After a risk of closure, a local SPCA pulls through and meets their donation goals

AUBURN, N.Y. (WSYR-TV) — He opened the letter and knew they had done it.

The Finger Lakes SPCA of CNY worked for months to raise the $80,000 they needed to keep their shelter — the only one in Cayuga County — open.

Their Executive Director Nick Lapresi explained that as of this morning, Dec. 15, they had reached their goal.

“I can sleep again at night,” Lapresi said with relief.

Executive Director of Finger Lakes SPCA of CNY, Nick Lapresi.

Yesterday, they had a little over two weeks left to collect the final few thousand dollars. But today was a different story.

Back in May, they had received $482,491.50 from New York State so that they could make improvements to their shelter, according to the new New York State Companion Animal (CAPA).

“I’m just really excited for this opportunity. The shelter’s 70 years old, so the best way I can say it, it’s time to retire what we currently have, so it’s done its job. Looking at a new state-of-the-art shelter is something that our animals and our community are looking for,” said Lapresi when we spoke to him in May.

However, the grant money they had received still wasn’t enough. They were $160,000 short of what they needed to successfully complete their upgrades that would meet the Companion Act’s standards.

A local foundation in Cayuga County, the Emerson Foundation, challenged the shelter to raise $80,000 by December 31, 2023, and in return, they would match the other $80,000.

When the deadline was approaching tensions rose, but with days remaining, the shelter pulled through, and doubled their donations.

“When I realized we had hit that goal, it was definitely a stress reliever for me,” said Lapresi. “You know, but this is one step out of many for this entire project. This is one check box that I can check off. Now it’s working with the state on what we’re doing, working with the constructions team, and going step-by-step.”

With that being said, there is still more that the community can do. When construction goes on, there will have to be some relocating done for the animals, which raises the need for fosters now more than ever.

Their first improvement will be tearing down and completely re-vamping the dog kennels, displacing the dogs momentarily.

You can foster an animal anywhere from one week, up to a month.

“Let’s face it, the shelter is a very stressful place for these animals. So, anyone that is willing to open up their home for a little bit of time…to let an animal into your house, it is so crucial and so important,” said Lapresi. “We are always looking for wonderful foster parents that are willing to open up their house.”

Little by little, the shelter will progress. Improvements will begin in 2024 and must be done by 2025 per CAPA. However, they are still working on official contracts before they can break ground.

And even though the shelter reached their goal for new developments, they are always in need of and accepting donations. Other than money, this includes cat food, dog food, blankets, paper towels, dish soap, laundry detergent, garbage bags, and so on.

You can donate HERE.

“Every dollar counts. Whether it’s five dollars or $100,000, we’re so grateful for every dollar that was donated and the community’s support,” said Lapresi.

What’s going on at the shelter?

Beginning work on improvements

Currently, they have re-painted one room. It is a visitation room. Lapresi explained that they chose a light purple because that is a fear-free, relaxing color for animals. When someone is visiting with a potential adoptee, they want that animal to feel as comfortable as possible.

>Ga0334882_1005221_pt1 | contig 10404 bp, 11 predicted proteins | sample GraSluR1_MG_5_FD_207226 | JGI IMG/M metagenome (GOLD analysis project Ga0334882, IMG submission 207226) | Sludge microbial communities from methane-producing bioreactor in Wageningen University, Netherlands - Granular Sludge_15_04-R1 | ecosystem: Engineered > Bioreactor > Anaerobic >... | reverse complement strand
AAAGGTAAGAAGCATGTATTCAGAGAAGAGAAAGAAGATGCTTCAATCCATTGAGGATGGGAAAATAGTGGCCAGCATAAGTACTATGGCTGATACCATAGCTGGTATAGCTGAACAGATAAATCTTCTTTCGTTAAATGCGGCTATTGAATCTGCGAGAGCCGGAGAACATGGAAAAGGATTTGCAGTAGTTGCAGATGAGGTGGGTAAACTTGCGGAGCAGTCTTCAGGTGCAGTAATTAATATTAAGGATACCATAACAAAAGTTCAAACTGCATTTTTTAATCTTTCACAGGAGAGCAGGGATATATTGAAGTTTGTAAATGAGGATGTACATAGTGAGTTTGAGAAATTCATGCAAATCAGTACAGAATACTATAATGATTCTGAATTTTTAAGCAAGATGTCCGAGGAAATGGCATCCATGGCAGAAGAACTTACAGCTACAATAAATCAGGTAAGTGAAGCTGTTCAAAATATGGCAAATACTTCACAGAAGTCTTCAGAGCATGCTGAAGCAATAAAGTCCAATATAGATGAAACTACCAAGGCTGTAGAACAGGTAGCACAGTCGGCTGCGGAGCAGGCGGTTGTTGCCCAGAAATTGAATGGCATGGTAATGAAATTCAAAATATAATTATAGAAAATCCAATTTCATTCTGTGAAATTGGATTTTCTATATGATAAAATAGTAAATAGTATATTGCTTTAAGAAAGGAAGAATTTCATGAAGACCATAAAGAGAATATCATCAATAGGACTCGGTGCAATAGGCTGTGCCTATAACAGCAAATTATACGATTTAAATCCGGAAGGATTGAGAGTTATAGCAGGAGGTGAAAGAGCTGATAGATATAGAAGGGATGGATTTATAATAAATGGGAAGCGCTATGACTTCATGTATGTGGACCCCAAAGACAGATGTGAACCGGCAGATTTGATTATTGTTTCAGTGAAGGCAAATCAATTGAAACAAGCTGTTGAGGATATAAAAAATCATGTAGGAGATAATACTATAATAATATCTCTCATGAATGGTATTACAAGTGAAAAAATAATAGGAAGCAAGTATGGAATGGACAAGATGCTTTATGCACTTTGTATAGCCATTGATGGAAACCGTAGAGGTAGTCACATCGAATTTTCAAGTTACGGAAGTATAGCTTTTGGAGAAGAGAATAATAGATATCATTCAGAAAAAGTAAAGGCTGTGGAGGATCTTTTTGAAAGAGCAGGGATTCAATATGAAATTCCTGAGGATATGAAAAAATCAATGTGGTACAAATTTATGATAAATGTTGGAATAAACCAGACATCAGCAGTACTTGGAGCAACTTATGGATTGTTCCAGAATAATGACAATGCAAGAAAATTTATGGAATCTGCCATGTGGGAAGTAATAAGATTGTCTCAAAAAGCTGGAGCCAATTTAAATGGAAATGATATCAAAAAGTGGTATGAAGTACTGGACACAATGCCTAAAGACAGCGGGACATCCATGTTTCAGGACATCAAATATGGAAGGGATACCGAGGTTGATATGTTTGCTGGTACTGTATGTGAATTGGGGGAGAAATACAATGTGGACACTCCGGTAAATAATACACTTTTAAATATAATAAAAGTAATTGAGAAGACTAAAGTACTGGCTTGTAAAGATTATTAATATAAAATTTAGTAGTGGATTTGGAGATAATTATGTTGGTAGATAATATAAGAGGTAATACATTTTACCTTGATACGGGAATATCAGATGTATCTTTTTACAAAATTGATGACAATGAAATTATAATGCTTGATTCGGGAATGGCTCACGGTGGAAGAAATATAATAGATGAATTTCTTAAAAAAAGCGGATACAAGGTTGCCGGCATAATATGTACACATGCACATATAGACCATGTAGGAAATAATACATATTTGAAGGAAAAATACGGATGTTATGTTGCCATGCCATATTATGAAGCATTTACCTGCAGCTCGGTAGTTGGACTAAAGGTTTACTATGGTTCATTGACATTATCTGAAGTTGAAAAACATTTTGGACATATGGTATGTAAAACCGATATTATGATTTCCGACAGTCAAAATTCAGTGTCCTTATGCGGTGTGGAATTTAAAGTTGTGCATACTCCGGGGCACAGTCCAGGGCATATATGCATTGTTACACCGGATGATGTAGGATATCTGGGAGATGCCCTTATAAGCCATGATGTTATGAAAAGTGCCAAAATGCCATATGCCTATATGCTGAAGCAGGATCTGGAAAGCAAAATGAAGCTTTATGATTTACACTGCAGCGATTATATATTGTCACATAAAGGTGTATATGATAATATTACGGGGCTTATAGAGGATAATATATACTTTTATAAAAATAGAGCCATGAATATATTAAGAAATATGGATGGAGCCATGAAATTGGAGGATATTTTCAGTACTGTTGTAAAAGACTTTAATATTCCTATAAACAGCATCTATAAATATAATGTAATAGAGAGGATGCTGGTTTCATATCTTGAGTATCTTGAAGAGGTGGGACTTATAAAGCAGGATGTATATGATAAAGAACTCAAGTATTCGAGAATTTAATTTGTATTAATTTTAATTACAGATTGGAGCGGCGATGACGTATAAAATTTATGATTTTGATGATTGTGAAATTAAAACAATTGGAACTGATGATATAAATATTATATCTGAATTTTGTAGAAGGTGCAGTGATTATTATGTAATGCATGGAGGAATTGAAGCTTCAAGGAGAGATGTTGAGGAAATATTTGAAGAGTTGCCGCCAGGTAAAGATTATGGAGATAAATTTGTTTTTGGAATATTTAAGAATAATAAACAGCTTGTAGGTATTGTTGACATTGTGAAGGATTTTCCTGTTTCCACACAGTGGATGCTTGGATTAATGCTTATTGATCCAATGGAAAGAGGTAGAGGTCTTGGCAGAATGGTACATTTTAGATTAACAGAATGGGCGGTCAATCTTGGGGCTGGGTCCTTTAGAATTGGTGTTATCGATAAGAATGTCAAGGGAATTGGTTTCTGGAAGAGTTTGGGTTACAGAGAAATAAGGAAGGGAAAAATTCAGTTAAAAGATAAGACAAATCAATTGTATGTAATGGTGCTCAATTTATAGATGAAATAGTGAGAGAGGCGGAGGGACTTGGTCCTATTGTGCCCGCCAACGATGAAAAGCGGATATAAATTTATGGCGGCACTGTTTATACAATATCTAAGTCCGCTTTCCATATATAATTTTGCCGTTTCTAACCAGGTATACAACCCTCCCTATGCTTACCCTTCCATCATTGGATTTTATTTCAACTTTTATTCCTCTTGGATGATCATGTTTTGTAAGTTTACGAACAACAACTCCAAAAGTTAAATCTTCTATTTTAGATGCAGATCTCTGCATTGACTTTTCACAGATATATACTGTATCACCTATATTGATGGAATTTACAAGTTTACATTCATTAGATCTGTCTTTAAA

They’ve really ramped up the amount of fosters that are going in and out.

“I’d rather have great foster parents that are willing to take an animal into their house for a little bit,” said Lapresi — as opposed to them sitting in their kennels during that time.

Right now, it’s a 50/50 chance that someone who fosters a pet will adopt.

Doggy Expawditions program

Lapresi told NewsChannel 9 about their new program, similar to hanging out with a pooch for the day. The program is geared towards those who cannot adopt at the moment, but would like to give the dogs a days-worth of relief from the shelter.

He even added that it is okay to treat them to a Puppucino!

What will the future bring for improvements, what is the money for?

1. Fully insulate their shelter

The building that the shelter currently inhabits is seven decades old. Lapresi explained that in the winter, it gets too cold, and in the summer, too hot. They are looking to keep the building more stable and temperate.

2. Putting in a generator for backup power

In case of an emergency, they want to have a generator to kick the power back on for the animals.

3. Installing HVAC units

Currently, the shelter does not have ventilation.

4. Replacing the dog kennels

In this case, these new kennels being put in will have sound-absorbing walls. Lapresi said that he wants the dogs to be as comfortable as possible inside of them and that it’s time for the current ones to be retired.

5. Creating separate walls for dogs

Right now, there isn’t much cut-off from one space to the next. The idea behind creating the separate walls is to create a quarantine space for sick dogs and an intake area for non-vaccinated animals.

The shelter also wants to put in a few adoption suites.

6. Clinic room

Their current clinic room is adjacent to the dog kennels, so they want to build a new clinic room at the other end of the building. This would include a medical-grade room for spays, neuters, and surgeries as well.

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